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    1. As am I my friend. We need to be kind to ourselves because we aren’t perfect and we need to realise that. We all make mistakes but mistakes can be fixed.
      Life is a learning process and we learn by making mistakes. Take care.

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  3. Hello, stopping by from AtoZ. I have blogged about that very same thing …compassion. If we all could just try to show a little more kindness and compassion, just maybe we could make a better world for everyone.

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  4. I worked for a couple years as a teller in a bank, and the elderly who came in were always so cranky and critical. At first I took it personally, but eventually realized that change is difficult for them – especially technological change – and many of them (particularly men) are hard of hearing. They all have chronic aches; cumulative injuries and illnesses. Who wouldn’t be a little crabby? It gave me a different way of looking at strangers and first impressions – not always assuming it was about “me”, or that they aren’t friendly. They might just be struggling with their own issues.

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    1. I had some similar experience working in a call centre. A lot of old people call in because to go to the branch is hard for them but then again a lot of them are hard of hearing and struggle with unfamiliar accents. As a non-native speaker I always took it personally until I turned it around and realised it must be really hard on them, too.
      Andrea, #atozchallenge Mighty Minion Asset

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    2. I have worked in customer service a number of times over the years (including as a bank teller lol). I agree that this is the case. I have actually taken to speaking to my colleagues at work some days and telling them “I’m not being rude. You haven’t done anything wrong but all is not right in my world right now and I may reflect that today”.

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  5. I really enjoyed this post. You are a good writer. I like how you ended it by saying we each are our own worst critic. If I see myself as an ugly fat a** then that’s the lens I am more likely to see the rest of the world in. I found your blog via the A-Z Challenge today. I’m looking forward to letter D!

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    1. Thank you. I enjoyed your post also. Great to see so many interpretations of the letter C.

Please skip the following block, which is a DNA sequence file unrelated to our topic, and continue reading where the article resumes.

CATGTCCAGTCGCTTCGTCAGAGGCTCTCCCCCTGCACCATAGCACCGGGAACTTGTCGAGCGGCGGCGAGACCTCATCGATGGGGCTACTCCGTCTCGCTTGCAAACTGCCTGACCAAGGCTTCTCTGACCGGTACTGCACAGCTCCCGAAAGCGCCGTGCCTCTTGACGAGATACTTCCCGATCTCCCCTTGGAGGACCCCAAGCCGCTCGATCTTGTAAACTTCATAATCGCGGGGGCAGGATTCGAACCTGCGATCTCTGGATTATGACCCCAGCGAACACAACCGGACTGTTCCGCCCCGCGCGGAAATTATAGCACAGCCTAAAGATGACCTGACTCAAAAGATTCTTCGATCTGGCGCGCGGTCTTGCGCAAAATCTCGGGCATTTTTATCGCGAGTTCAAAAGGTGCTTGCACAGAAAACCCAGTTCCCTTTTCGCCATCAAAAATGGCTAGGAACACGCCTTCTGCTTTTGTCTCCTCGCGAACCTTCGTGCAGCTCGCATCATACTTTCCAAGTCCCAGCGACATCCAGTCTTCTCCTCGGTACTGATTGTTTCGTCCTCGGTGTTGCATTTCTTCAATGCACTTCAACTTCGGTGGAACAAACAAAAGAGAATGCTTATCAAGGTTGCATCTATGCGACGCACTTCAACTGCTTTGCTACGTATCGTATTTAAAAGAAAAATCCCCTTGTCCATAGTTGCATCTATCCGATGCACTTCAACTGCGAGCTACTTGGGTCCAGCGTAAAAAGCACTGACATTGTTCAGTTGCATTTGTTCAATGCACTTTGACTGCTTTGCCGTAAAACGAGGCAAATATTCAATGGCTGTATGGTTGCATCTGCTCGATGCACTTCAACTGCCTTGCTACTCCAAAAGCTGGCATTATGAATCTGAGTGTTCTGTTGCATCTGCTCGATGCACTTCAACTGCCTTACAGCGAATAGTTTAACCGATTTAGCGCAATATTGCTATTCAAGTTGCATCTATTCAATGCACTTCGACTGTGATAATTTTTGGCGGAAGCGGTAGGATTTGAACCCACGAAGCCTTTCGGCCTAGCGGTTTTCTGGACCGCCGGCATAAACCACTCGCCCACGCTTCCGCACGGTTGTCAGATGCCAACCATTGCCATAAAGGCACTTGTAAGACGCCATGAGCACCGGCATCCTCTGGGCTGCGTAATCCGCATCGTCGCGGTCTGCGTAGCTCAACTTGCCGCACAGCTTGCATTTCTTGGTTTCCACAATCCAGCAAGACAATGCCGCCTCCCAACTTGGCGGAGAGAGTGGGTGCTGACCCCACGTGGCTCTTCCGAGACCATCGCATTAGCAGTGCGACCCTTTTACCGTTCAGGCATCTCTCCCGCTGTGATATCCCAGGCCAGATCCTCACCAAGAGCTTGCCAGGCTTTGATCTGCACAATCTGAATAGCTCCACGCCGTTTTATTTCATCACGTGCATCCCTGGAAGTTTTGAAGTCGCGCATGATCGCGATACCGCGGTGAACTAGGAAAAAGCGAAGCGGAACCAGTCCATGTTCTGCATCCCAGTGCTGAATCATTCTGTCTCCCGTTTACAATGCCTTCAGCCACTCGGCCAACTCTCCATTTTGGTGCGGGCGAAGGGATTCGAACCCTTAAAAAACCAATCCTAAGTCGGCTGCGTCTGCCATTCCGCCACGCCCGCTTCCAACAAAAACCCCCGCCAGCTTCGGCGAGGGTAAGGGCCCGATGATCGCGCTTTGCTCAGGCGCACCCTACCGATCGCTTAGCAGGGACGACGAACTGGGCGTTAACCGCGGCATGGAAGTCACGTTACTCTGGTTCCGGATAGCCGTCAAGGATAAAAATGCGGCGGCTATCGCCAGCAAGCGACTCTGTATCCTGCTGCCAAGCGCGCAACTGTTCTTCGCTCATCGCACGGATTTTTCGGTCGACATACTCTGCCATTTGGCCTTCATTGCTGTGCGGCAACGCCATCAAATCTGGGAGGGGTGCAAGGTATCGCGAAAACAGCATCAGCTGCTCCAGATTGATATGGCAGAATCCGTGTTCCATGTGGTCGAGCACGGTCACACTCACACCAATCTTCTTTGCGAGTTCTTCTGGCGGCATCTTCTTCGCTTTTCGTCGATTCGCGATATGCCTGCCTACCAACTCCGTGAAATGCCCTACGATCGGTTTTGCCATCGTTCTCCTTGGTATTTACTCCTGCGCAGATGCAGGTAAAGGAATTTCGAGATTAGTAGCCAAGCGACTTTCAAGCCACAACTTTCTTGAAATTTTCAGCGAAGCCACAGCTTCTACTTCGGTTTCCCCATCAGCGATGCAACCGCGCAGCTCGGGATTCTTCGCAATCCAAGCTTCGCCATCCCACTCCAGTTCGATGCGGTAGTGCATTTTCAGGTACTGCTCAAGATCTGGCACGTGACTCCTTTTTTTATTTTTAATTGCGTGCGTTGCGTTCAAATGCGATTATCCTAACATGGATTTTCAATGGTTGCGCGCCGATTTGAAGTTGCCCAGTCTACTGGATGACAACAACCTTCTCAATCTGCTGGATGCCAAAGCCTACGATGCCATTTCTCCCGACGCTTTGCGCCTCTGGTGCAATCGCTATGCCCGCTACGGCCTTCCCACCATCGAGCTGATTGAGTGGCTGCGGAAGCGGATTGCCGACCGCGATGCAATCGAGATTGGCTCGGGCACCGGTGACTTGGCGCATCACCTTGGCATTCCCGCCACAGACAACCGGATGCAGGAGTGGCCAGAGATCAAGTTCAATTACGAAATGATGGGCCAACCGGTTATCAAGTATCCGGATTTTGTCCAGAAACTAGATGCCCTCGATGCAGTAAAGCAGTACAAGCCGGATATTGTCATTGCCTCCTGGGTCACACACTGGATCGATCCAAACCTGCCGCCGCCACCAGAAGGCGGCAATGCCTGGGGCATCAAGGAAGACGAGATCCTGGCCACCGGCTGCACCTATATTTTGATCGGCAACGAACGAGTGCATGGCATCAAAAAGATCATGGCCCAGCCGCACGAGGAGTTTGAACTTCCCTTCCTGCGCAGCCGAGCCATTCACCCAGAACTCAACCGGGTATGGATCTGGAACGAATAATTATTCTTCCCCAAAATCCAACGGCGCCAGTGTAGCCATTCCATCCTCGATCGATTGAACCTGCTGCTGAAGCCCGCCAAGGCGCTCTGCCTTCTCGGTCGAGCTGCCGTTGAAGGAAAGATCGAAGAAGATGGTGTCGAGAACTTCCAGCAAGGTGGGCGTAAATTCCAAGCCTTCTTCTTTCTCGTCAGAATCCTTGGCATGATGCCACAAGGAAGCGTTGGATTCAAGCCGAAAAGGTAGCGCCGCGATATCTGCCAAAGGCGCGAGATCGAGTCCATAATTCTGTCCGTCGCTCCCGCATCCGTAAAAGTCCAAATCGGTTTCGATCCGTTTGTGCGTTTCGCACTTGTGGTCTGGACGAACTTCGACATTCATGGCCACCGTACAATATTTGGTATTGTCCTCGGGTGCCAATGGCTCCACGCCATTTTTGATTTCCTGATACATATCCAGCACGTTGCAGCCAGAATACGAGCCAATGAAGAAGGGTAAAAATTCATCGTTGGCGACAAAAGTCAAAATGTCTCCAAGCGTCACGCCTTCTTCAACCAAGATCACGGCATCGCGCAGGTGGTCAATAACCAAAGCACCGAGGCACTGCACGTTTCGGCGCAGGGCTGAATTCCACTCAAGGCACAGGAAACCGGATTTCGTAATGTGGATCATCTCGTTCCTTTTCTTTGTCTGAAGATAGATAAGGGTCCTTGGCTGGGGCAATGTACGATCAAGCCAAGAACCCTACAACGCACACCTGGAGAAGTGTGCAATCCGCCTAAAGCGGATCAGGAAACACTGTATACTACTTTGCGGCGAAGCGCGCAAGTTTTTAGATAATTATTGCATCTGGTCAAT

And yes, the lens in which we look through is very important to how we view the world.

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  6. Nice one Sue ๐Ÿ˜€
    I agree, the hardest part is loving ourselves. There’s so much that can get in the way … not to mention the years of conditioning which makes it a habit that’s tough to break without a lot of practice.
    There’s a great quiz – as well as resources – at Dr Kristen Neff’s website. Its easy to take the quiz and see how compassionate one is! I’m sharing here for others to connect with her views and the quiz:
    http://findyourmiddleground.com/2013/11/14/do-you-need-to-be-kinder-to-yourself-the-answer-is-yes/
    Val x

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    1. Thank you for that Val. I did the quiz (scored badly) but then I am aware that I am very hard on myself. I was interested to see that Kristen Neff is the same person who wrote the Horse Boy. I read that book last year and found it extremely beautiful.

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  7. Compassion for ourselves. What a concept, I should use it on myself ๐Ÿ˜‰
    Okay, I’m being a smarty pants, but I’m starting to ease off on myself…I don’t know for sure, I have to go back and read a few blog posts. Very nice post, Sue. What you have inside is so beautiful, if you could only see what I see through your writing.

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    1. Why yes dear, you should.
      You know I did that quiz that Val posted the link to in the comments and I have a long way to go toward being kind to myself.
      I am glad you find inspiration and beauty in my words April. I often reread and don’t see what others do but then as I said before, I am my own worst critic. ๐Ÿ™‚
      Hugs hun.